CONCEPT OF RESEARCH & NATURE OF BUSINESS RESEARCH
Following the completion of this unit you should be able to:
- Appreciate the nature of the research.
- Understand the nature of business and management research.
- Analyze and evaluate the research process.
- Examine techniques to formulate a project topic.
- Analyze the components required to make a project proposal DEFINITION OF RESEARCH Research according to the English Oxford Dictionary can be defined in the following ways:
- The act of searching, closely or carefully for or after a specified thing’.
- An investigation directed to the discovery of some fact by careful study of a subject.
- The investigation, inquiry into things [or the] habitude or carrying out such investigation’. ‘Research is seeking through methodical processes to add to one’s own body of knowledge and to that of others, by the discovery of nontrivial facts and insights.’ Whatever definition you choose to adopt, it is a term that is used in common day language in a variety of situations. However, regardless of how it is used, or interpreted, research in the strictest sense, implies that there is a systematic means of solving problems as characterized by Figure 1.1.
- Systematic – the process of problem-solving is based upon an identification of a problem, the design of the research setting to test the problem, the collection of data which, upon analysis allows for evaluation of the problem.
- Logical – examination of the systematic procedures allows you to make conclusions.
- Empirical – data collection forms the basis for decisions to be made.
- Reductive – data is used to establish more general relationships
- Replicable – the research should be designed to enable others to either repeat the research or to be able to undertake future research based on the original results. THE PURPOSE OF RESEARCH There are numerous purposes for carrying out research, the most typical being to:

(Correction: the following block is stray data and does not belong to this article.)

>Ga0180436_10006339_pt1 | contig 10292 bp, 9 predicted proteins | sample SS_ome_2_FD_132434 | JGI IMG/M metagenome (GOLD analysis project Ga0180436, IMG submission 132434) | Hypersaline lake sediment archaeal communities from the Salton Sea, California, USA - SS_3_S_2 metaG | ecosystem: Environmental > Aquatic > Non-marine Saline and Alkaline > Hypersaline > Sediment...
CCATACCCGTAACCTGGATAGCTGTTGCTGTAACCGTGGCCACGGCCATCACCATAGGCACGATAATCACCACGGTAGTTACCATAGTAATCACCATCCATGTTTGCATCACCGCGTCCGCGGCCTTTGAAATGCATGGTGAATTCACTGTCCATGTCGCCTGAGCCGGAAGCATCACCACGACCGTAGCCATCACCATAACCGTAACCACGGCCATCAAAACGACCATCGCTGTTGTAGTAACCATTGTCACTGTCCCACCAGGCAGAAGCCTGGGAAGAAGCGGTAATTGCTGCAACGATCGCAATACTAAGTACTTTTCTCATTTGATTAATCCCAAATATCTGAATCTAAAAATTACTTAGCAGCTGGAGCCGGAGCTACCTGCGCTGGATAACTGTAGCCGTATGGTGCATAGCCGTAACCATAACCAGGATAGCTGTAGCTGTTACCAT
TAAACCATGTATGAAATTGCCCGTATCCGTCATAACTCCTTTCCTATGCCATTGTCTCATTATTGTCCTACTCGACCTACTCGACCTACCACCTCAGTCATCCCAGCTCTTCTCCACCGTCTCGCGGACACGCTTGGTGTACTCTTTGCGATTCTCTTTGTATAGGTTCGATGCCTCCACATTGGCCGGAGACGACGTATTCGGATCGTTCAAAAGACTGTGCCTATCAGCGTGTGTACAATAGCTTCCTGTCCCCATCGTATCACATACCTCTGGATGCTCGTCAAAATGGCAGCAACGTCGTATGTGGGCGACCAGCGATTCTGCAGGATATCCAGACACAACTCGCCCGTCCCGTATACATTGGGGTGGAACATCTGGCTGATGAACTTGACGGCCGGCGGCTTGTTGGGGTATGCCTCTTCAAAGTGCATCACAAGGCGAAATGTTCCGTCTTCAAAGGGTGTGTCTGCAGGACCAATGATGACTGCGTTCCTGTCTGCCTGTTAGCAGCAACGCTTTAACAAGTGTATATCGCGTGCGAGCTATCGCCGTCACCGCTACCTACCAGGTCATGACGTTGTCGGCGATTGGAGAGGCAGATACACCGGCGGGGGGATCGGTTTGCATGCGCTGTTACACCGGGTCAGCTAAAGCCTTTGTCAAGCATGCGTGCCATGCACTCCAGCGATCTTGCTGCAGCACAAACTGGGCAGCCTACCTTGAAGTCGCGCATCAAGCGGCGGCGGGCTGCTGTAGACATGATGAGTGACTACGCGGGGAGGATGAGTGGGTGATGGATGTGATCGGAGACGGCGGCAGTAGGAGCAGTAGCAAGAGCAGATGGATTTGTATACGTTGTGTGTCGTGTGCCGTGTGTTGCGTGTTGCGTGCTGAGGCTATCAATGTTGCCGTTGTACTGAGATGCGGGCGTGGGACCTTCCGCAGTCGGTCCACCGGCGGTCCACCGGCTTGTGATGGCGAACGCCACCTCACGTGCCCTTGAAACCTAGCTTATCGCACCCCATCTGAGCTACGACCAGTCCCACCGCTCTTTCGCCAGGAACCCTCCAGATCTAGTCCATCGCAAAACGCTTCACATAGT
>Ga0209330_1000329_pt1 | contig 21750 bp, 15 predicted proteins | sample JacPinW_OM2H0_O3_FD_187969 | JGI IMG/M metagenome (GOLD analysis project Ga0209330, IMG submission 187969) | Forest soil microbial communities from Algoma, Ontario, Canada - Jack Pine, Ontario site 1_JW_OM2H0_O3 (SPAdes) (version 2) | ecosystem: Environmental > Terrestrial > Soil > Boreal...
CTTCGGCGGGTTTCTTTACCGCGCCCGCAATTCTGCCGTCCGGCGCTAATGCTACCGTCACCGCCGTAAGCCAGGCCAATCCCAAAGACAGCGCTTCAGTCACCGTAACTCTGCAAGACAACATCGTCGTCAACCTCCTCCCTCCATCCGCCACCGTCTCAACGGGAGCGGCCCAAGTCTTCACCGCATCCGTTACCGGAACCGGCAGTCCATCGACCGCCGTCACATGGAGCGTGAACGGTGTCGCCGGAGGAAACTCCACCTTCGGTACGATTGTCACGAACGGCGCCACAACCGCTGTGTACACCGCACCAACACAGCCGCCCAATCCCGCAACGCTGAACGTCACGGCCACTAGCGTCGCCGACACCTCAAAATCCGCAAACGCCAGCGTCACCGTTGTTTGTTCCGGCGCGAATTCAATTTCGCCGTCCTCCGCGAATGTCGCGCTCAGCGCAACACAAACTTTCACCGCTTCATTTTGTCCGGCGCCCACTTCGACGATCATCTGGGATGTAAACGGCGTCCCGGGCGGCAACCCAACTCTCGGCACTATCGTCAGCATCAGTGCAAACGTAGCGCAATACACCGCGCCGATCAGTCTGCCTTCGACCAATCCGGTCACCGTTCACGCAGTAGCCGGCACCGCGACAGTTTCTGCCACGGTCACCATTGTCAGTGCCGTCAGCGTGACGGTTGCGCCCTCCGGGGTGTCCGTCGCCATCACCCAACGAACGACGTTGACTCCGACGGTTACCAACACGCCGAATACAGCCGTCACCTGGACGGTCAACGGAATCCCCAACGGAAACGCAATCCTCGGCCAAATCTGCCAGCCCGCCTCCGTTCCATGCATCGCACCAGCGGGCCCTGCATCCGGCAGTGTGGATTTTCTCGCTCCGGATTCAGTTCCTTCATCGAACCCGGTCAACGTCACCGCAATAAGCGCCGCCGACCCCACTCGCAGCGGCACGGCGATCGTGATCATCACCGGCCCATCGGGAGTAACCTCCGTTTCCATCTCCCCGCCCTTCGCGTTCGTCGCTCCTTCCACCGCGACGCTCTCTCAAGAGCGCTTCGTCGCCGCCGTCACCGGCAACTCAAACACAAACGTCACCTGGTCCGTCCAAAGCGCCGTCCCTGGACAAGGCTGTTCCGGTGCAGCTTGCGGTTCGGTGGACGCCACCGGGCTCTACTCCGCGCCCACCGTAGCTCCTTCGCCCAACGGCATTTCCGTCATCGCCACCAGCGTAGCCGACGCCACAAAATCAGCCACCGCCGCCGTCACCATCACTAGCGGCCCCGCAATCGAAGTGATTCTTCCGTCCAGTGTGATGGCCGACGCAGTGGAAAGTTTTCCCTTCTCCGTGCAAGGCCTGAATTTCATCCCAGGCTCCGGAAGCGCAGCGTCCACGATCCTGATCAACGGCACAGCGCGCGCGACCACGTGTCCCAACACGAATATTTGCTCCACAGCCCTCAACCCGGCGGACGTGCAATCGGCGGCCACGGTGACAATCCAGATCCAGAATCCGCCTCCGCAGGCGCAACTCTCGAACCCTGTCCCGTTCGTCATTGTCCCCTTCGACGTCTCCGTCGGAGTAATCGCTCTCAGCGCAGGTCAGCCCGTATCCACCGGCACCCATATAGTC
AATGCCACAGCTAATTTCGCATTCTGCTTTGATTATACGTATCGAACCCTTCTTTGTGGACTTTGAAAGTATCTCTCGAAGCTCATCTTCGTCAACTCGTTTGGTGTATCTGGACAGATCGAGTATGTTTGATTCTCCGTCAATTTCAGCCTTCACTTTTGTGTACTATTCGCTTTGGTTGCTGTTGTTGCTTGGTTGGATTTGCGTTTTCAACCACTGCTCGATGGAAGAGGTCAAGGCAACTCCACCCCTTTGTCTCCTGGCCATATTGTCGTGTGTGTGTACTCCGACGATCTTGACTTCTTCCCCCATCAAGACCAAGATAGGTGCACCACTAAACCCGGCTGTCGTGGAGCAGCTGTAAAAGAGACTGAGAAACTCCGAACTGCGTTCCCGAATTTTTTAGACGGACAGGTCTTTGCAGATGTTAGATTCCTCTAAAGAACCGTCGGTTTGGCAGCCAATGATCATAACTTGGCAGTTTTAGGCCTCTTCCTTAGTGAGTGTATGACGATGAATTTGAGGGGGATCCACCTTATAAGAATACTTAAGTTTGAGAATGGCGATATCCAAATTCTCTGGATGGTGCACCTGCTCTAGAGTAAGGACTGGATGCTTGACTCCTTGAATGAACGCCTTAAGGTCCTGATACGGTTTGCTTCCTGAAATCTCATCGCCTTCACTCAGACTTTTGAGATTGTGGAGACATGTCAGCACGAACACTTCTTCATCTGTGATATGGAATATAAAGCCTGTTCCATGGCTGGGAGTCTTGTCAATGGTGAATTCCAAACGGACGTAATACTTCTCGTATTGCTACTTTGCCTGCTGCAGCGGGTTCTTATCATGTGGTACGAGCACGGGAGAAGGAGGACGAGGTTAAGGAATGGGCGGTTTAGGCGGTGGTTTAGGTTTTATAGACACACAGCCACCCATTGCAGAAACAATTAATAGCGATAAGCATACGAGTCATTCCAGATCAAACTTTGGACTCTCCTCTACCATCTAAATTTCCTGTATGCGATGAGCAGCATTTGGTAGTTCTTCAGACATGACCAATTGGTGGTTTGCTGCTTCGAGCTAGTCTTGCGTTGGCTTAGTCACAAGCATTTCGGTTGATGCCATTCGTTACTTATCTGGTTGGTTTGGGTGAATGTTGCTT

- Review knowledge which already exists.
- Describe a situation or problem.
- Physically construct something useful.
- Test theories.
- Resolve controversial issues.
- Improve practice.
- To effect change. The ways in which these purposes can be applied will, of course, vary but the usual approaches that you are likely to consider are summarized in Figure 1.2
- INTRODUCTION TO RESEARCH PHILOSOPHIES – IMPORTANCE AND RELEVANCE When undertaking research of this nature, it is important to consider different research paradigms and matters of ontology and epistemology. Since these parameters describe perceptions, beliefs, assumptions, and the nature of reality and truth (knowledge of that reality), they can influence the way in which the research is undertaken, from design through to conclusions, and it is, therefore, important to understand and discuss these aspects in order that approaches congruent to the nature and aims of the particular inquiry are adopted, and to ensure that researcher biases are understood, exposed, and minimized. Whilst James and Vinnicombe (2002) caution that we all have inherent preferences that are likely to shape our research designs, Blaikie (2000) describes these aspects as part of a series of choices that the researcher must consider and he shows the
alignment that must connect these choices back to the original Research Problem. If this is not achieved, methods incompatible with the researcher’s stance may be adopted, with the result that the final work will be undermined through lack of coherence. Blaikie (1993) argues that these aspects are highly relevant to Social Science since the humanistic element introduces a component of ‘free will’ that adds a complexity beyond that seen in the natural sciences and others, such as Hatch and Cunliffe (2006) draw attention to the fact that different paradigms ‘encourage researchers to study phenomena in different ways, going on to describe a number of organizational phenomena from three different perspectives, thus highlighting how different kinds of knowledge may be derived through observing the same phenomena from different philosophical perspectives. As well as stimulating debate, Denzin and Lincoln (2003) and Kvale (1996) highlight how these different positions can result in much tension amongst academics.